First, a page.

Symposia: Simultaneous Sessions X

Friday 7 July
11.10 - 12.50 h.
 

 

221/134 - Identity multiplicity and its outcomes in context: A European comparative perspective

Room: Manuel Falla

This symposium contextualizes identity multiplicity among ethnic minorities in Europe, asking in which intergroup contexts multiple identities are more compatible (paper 1 & 2) and dual identifiers more likely to be high performers (study 3) and politically engaged (study 3).

Chair
Fenella Fleischmann
Associate Professor. Ercomer. Utrecht University. Utrecht. The Netherlands.

221/13401 Identity multiplicity among minority youth: examining conflict vs. compatibility between ethnic, religious and national identity

(1) Fleischmann, Fenella; (2) Leszcsensky, Lars; (3) Pink, Sebastian

(1) Associate Professor, Ercomer, Utrecht University, Utrecht, The Netherlands; (2) Postdoctoral researcher, MZES, University of Mannheim, Mannheim, Germany; (3) PhD researcher, MZES, University of Mannheim, Mannheim, Germany

221/13402 Being a Muslim and a Citizen: Dual Identities of Minority Youth in five European countries

(1) Phalet, Karen; (2) Fleischmann, Fenella

(1) Professor, CSCP, University of Leuven, Leuven, Belgium; (2) Associate Professor, Ercomer, Utrecht University, Utrecht, The Netherlands

221/13403 Dual identity threat vs. affirmation for minority school performance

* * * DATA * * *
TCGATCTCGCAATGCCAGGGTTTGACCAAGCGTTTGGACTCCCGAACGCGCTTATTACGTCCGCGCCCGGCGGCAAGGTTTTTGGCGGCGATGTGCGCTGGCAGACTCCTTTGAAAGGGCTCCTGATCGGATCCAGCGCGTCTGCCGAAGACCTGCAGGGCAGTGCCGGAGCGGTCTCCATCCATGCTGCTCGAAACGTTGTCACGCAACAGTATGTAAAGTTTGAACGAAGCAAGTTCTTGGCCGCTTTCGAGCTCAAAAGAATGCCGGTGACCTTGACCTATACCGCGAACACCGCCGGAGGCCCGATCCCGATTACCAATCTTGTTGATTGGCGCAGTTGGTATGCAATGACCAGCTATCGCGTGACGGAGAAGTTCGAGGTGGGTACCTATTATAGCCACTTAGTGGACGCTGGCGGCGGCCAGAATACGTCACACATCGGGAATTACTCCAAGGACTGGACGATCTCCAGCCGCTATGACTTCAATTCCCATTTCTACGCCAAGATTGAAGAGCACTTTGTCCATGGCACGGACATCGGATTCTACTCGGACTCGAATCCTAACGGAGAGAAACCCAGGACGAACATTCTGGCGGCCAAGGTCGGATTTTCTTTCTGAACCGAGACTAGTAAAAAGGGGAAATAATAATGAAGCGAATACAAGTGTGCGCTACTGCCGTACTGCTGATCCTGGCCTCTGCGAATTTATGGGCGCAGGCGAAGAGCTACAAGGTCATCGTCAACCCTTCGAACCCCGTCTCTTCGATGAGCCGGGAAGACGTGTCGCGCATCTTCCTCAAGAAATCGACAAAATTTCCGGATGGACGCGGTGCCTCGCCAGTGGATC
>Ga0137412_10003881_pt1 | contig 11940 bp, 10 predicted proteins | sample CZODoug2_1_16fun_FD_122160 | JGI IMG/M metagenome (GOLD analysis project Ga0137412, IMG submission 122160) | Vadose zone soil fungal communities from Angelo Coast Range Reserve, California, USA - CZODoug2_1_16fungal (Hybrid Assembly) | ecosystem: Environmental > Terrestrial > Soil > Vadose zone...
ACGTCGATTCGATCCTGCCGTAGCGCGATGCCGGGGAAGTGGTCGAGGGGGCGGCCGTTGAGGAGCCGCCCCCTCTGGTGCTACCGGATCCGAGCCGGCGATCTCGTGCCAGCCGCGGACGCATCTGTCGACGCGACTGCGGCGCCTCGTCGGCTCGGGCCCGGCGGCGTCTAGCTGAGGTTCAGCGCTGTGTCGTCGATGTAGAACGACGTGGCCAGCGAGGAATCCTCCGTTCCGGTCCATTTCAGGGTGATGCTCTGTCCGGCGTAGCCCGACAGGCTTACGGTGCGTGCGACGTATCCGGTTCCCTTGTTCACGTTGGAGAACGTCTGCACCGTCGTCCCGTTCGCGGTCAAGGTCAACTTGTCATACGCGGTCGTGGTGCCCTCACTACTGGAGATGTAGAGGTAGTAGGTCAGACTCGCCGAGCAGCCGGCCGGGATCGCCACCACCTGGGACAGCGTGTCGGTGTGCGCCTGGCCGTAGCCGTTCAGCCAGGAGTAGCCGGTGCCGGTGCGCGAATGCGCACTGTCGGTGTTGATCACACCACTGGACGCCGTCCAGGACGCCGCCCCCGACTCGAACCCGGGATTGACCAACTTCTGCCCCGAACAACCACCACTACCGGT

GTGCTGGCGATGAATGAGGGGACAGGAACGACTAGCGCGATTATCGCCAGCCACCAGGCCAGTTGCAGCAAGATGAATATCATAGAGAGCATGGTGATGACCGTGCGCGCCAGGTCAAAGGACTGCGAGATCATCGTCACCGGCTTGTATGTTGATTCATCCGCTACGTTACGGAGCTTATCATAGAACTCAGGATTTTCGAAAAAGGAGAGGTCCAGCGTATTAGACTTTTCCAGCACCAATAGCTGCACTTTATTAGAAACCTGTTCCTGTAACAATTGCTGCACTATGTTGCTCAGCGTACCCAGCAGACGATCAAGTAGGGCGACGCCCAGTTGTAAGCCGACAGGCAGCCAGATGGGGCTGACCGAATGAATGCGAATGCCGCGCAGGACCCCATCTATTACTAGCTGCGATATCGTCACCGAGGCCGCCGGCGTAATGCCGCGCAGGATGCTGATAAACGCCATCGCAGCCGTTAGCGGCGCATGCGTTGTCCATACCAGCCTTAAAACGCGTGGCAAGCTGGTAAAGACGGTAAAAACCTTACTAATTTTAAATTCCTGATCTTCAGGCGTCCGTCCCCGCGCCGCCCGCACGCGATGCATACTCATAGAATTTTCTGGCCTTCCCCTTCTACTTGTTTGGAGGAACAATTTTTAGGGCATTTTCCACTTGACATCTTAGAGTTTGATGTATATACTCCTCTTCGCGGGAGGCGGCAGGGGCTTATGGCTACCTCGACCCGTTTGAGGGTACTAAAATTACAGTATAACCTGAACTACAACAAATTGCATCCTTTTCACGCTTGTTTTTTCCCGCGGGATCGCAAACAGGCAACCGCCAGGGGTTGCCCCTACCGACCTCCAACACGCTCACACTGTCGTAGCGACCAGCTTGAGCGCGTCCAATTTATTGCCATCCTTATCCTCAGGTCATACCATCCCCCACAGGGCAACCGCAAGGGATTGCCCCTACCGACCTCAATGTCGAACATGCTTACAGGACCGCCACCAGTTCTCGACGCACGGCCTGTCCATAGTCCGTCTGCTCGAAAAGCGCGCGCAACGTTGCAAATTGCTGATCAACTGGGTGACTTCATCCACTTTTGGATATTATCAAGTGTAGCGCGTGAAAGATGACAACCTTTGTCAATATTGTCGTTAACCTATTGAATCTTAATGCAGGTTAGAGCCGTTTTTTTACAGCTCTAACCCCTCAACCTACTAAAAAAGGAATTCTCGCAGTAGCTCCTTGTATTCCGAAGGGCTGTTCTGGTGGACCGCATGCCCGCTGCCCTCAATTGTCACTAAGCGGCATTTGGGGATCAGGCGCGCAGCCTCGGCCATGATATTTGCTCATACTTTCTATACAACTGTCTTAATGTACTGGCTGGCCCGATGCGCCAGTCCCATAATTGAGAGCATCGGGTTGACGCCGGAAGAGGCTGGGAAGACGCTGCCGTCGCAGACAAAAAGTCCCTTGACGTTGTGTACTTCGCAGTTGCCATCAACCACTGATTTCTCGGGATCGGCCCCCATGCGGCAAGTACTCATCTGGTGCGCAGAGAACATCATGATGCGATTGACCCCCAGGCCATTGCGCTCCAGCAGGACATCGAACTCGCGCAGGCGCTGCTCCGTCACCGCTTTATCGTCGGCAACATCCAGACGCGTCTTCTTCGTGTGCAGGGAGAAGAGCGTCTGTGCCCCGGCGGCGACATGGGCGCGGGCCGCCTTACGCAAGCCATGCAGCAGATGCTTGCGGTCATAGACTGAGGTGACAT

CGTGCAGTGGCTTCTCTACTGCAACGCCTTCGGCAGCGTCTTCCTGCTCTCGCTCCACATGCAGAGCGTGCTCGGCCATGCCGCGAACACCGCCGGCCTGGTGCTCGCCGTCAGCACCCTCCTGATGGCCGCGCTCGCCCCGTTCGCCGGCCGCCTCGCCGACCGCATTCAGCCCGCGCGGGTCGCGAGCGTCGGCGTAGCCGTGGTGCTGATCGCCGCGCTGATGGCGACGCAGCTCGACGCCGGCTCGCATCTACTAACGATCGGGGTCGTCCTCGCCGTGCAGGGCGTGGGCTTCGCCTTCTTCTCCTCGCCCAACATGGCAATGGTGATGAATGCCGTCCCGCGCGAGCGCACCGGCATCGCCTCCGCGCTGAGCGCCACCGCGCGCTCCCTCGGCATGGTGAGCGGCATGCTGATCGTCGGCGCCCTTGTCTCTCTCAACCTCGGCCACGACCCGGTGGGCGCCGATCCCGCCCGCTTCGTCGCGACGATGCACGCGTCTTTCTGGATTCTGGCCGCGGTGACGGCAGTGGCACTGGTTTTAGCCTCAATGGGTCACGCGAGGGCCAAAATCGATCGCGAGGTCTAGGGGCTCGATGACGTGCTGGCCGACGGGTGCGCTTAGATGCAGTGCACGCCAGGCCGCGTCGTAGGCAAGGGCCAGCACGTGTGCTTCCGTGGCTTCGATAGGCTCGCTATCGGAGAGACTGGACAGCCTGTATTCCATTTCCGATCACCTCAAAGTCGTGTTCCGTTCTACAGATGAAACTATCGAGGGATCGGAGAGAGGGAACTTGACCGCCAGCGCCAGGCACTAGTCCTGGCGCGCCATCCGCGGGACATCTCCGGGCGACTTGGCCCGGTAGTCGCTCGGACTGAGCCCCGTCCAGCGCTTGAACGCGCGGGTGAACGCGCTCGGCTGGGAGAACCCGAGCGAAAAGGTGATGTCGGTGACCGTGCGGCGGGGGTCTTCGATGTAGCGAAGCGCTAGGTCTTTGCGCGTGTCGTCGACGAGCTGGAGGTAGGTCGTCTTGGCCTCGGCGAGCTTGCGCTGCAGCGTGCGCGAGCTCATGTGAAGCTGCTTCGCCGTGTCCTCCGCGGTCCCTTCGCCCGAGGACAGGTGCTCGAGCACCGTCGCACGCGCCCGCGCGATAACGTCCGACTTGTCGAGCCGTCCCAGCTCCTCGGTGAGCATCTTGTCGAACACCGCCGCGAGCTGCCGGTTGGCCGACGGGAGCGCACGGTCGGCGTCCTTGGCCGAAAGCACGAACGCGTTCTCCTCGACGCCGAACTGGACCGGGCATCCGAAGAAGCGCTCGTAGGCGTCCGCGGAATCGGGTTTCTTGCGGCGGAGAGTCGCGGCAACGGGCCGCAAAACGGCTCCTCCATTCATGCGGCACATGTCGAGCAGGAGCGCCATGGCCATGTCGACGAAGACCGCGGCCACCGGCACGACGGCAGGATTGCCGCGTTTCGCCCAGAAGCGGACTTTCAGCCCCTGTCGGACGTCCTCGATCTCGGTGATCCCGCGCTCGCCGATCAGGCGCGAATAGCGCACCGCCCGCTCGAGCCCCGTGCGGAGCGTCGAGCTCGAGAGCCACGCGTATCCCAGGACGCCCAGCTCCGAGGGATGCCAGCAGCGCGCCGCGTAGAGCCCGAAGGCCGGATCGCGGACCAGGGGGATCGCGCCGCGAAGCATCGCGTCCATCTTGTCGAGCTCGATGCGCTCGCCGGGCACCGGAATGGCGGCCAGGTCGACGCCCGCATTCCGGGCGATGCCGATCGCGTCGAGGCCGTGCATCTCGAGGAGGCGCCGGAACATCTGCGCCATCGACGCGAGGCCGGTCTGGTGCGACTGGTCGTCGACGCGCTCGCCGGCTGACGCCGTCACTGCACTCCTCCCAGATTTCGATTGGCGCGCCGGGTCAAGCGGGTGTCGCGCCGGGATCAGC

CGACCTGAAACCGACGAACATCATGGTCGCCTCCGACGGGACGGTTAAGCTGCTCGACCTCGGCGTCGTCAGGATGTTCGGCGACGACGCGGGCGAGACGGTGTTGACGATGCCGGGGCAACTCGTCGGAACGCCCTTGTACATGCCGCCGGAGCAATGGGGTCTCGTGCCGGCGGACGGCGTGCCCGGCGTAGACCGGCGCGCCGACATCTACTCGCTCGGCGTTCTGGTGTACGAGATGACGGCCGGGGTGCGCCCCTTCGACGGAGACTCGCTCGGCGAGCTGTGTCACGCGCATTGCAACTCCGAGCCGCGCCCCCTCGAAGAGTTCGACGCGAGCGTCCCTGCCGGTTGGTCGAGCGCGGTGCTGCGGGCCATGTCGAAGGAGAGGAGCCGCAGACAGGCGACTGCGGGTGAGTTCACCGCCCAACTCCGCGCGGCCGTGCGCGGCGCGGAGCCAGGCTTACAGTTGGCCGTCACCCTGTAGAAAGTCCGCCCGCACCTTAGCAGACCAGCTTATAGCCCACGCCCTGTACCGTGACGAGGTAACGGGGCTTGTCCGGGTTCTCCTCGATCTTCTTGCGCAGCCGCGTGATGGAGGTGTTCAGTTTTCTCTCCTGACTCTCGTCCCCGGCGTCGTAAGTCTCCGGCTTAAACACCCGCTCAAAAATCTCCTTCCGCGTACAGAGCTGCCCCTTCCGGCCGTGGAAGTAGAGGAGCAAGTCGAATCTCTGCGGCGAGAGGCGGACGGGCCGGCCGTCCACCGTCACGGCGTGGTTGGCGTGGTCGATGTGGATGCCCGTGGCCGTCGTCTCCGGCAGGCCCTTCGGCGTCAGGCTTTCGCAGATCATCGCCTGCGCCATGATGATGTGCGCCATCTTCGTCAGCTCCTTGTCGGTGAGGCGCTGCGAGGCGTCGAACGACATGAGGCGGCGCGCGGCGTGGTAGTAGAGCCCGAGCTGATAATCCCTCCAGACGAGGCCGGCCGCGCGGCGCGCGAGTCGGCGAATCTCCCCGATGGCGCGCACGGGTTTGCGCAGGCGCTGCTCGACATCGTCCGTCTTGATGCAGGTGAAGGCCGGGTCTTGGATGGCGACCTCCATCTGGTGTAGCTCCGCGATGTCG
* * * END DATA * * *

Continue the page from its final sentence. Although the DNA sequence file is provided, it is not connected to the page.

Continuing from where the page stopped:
(1) Baysu, Gülseli; (2) Celeste, Laura

(1) Associate Professor, Kadir Has University, Istanbul, Turkey; (2) PhD researcher, CSCP, University of Leuven, Leuven, Belgium

221/13404 Dual identity and the support for minority rights: The moderating role of identity acceptance

(1) Verkuyten, Maykel

(1) Professor, Ercomer, Utrecht University, Utrecht, The Netherlands

221/13405 Discussion

(1) Brewer, Marilynn

(1) Professor Emerita, Ohio State University, US & Honorary Professor, University of New South Wales, Australia

221/73 - Theoretical and Empirical Advances in Evaluative Conditioning

Room: Machuca

Evaluative Conditioning (EC) refers to changes in participants’ evaluation of conditional stimuli (CSs) following their pairing with unconditional stimuli of positive or negative valence (USs). The symposium highlights novel empirical and theoretical advances within EC research.

Chair
Christian Unkelbach
Psychologist. Professor. Social Cognition Center Cologne. Universität zu Köln. Köln. Germany.

221/7301 Context Sensitivity of Evaluative Conditioning: CS-US Contingencies Predict Evaluative Shifts

(1) Ihmels, Max; (2) Hütter, Mandy

(1) Psychologist. Department of Psychology. University of Tübingen. Tübingen, Germ; (2) Psychologist. Professor. University of Tübingen. Germany

221/7302 Physiological arousal moderates implicit, but not, explicit, evaluative conditioning effects.

(1) Balas, Robert; (2) Sweklej, Joanna; (3) Pochwatko, Grzegorz; (4) Świdrak, Justyna

(1) Psychologist. Institute of Psychology. Polish Academy of Sciences. Warsaw. Poland.; (2) Psychologist. University of Social Sciences and Humanities. Warsaw. Poland.; (3) Psychologist. Institute of Psychology. Polish Academy of Sciences. Warsaw. Poland.; (4) Psychologist. Institute of Psychology. Polish Academy of Sciences. Warsaw. Poland.

221/7303 The Role of Individual Differences in EC: Psychopathy, Need to Evaluate, and Right-Wing Authoritarianism

(1) Mierop, Adrien; (2) Corneille, Olivier

(1) Psychologist. Psychological Sciences Research Institute. Catholic University of Louvain. Louvain-la-Neuve. Belgium.; (2) Psychologist. Professor. Psychological Sciences Research Institute. Catholic University of Louvain. Louvain-la-Neuve. Belgium.